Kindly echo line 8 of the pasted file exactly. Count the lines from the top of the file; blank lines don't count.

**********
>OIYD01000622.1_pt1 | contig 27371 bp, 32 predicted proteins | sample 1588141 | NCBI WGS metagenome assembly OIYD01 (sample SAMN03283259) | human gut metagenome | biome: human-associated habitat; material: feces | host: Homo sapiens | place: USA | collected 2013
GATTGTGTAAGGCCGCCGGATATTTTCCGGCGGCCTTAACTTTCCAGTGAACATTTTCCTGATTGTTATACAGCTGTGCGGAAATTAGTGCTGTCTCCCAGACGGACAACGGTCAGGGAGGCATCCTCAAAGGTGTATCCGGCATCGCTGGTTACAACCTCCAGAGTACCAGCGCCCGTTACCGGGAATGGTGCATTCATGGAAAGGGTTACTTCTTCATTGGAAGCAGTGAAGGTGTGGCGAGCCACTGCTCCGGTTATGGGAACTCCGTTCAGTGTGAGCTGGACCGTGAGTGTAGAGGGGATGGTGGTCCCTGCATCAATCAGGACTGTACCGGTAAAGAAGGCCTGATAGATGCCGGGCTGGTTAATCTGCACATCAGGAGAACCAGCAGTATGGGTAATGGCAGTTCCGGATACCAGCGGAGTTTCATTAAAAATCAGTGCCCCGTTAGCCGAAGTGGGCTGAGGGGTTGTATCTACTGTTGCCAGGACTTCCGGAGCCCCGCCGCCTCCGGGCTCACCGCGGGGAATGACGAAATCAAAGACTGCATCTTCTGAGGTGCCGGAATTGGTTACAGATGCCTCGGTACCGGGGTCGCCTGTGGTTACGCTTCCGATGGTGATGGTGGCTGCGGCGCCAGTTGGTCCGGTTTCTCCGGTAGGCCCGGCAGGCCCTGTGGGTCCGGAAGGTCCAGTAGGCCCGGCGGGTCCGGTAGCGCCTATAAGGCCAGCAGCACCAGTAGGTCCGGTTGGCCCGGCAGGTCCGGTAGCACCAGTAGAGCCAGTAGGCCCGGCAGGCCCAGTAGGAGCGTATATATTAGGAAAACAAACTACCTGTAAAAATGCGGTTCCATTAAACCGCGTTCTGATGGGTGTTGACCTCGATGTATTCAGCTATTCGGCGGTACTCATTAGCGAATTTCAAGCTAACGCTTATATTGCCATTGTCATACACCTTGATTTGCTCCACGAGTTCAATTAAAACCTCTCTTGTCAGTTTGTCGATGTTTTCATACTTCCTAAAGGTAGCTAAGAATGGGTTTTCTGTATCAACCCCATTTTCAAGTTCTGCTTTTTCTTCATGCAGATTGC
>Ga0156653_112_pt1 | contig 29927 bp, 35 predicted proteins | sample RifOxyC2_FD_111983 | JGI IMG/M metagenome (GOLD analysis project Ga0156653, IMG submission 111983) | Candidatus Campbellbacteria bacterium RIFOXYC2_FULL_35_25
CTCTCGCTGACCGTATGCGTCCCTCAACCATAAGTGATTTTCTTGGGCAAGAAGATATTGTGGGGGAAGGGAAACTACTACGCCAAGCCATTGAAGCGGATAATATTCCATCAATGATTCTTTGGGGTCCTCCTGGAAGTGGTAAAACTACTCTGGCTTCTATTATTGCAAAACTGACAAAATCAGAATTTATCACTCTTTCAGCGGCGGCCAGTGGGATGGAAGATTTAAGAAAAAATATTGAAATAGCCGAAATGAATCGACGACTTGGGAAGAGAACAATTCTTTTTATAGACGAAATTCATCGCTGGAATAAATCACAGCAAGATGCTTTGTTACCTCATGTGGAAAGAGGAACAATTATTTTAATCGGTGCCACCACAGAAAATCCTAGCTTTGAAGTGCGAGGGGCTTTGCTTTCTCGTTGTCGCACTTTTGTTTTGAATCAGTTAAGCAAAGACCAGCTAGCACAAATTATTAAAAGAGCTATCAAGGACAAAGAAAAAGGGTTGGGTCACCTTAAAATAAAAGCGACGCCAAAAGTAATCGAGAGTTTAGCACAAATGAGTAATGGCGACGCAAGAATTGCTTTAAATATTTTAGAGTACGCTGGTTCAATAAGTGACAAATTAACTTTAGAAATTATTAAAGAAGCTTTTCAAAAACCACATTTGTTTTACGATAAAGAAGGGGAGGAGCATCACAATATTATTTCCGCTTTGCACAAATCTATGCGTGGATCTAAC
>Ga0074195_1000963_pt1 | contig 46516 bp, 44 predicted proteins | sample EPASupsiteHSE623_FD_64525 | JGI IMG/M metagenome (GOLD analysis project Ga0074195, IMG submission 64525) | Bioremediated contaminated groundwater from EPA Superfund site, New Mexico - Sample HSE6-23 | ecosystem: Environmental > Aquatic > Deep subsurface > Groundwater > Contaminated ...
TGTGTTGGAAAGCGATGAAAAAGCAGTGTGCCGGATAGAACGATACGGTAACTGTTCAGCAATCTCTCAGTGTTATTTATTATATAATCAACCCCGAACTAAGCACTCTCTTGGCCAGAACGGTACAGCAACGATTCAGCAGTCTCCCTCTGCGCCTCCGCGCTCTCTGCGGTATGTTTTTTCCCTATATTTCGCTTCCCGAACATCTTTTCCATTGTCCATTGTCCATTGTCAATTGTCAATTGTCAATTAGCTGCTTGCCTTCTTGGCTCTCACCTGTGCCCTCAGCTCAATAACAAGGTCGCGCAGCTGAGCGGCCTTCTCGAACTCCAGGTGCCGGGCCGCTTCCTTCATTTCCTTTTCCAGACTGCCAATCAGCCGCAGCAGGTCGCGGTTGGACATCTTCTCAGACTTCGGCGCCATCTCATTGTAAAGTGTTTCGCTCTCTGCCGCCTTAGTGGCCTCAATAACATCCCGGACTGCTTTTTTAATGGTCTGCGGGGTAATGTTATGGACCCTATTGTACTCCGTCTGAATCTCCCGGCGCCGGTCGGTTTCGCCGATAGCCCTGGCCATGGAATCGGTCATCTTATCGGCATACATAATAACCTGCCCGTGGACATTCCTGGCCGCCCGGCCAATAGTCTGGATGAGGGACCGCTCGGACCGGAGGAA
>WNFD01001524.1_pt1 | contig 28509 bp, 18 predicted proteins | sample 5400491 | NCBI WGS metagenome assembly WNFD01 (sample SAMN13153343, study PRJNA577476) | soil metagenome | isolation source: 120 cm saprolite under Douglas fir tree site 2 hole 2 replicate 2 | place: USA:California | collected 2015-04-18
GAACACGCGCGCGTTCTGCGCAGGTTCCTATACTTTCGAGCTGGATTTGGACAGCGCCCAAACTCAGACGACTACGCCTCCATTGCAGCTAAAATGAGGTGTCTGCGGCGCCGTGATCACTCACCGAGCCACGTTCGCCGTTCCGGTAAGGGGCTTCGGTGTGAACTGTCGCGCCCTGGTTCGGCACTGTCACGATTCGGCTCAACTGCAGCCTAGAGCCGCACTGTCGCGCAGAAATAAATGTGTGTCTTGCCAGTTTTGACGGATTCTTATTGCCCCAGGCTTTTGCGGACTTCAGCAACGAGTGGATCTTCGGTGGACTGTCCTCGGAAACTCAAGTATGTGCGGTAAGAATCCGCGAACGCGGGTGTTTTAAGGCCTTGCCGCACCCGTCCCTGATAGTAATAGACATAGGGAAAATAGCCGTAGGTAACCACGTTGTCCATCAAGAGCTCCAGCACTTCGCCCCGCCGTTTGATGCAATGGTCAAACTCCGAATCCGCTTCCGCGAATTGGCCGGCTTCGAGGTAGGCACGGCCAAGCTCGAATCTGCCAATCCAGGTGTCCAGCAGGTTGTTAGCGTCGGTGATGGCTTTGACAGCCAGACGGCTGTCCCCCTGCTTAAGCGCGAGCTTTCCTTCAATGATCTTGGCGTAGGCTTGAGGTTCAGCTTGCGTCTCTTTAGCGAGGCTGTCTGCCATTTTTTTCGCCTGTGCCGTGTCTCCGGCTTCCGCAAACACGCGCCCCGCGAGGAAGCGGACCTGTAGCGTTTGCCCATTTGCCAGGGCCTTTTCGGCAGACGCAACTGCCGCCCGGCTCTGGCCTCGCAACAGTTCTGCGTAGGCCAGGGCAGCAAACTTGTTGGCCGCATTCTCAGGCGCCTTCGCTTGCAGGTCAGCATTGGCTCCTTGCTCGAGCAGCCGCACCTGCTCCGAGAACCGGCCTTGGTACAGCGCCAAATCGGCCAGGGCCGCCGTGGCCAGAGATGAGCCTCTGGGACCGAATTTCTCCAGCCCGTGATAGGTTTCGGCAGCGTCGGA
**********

GAACACGCGCGCGTTCTGCGCAGGTTCCTATACTTTCGAGCTGGATTTGGACAGCGCCCAAACTCAGACGACTACGCCTCCATTGCAGCTAAAATGAGGTGTCTGCGGCGCCGTGATCACTCACCGAGCCACGTTCGCCGTTCCGGTAAGGGGCTTCGGTGTGAACTGTCGCGCCCTGGTTCGGCACTGTCACGATTCGGCTCAACTGCAGCCTAGAGCCGCACTGTCGCGCAGAAATAAATGTGTGTCTTGCCAGTTTTGACGGATTCTTATTGCCCCAGGCTTTTGCGGACTTCAGCAACGAGTGGATCTTCGGTGGACTGTCCTCGGAAACTCAAGTATGTGCGGTAAGAATCCGCGAACGCGGGTGTTTTAAGGCCTTGCCGCACCCGTCCCTGATAGTAATAGACATAGGGAAAATAGCCGTAGGTAACCACGTTGTCCATCAAGAGCTCCAGCACTTCGCCCCGCCGTTTGATGCAATGGTCAAACTCCGAATCCGCTTCCGCGAATTGGCCGGCTTCGAGGTAGGCACGGCCAAGCTCGAATCTGCCAATCCAGGTGTCCAGCAGGTTGTTAGCGTCGGTGATGGCTTTGACAGCCAGACGGCTGTCCCCCTGCTTAAGCGCGAGCTTTCCTTCAATGATCTTGGCGTAGGCTTGAGGTTCAGCTTGCGTCTCTTTAGCGAGGCTGTCTGCCATTTTTTTCGCCTGTGCCGTGTCTCCGGCTTCCGCAAACACGCGCCCCGCGAGGAAGCGGACCTGTAGCGTTTGCCCATTTGCCAGGGCCTTTTCGGCAGACGCAACTGCCGCCCGGCTCTGGCCTCGCAACAGTTCTGCGTAGGCCAGGGCAGCAAACTTGTTGGCCGCATTCTCAGGCGCCTTCGCTTGCAGGTCAGCATTGGCTCCTTGCTCGAGCAGCCGCACCTGCTCCGAGAACCGGCCTTGGTACAGCGCCAAATCGGCCAGGGCCGCCGTGGCCAGAGATGAGCCTCTGGGACCGAATTTCTCCAGCCCGTGATAGGTTTCGGCAGCGTCGGA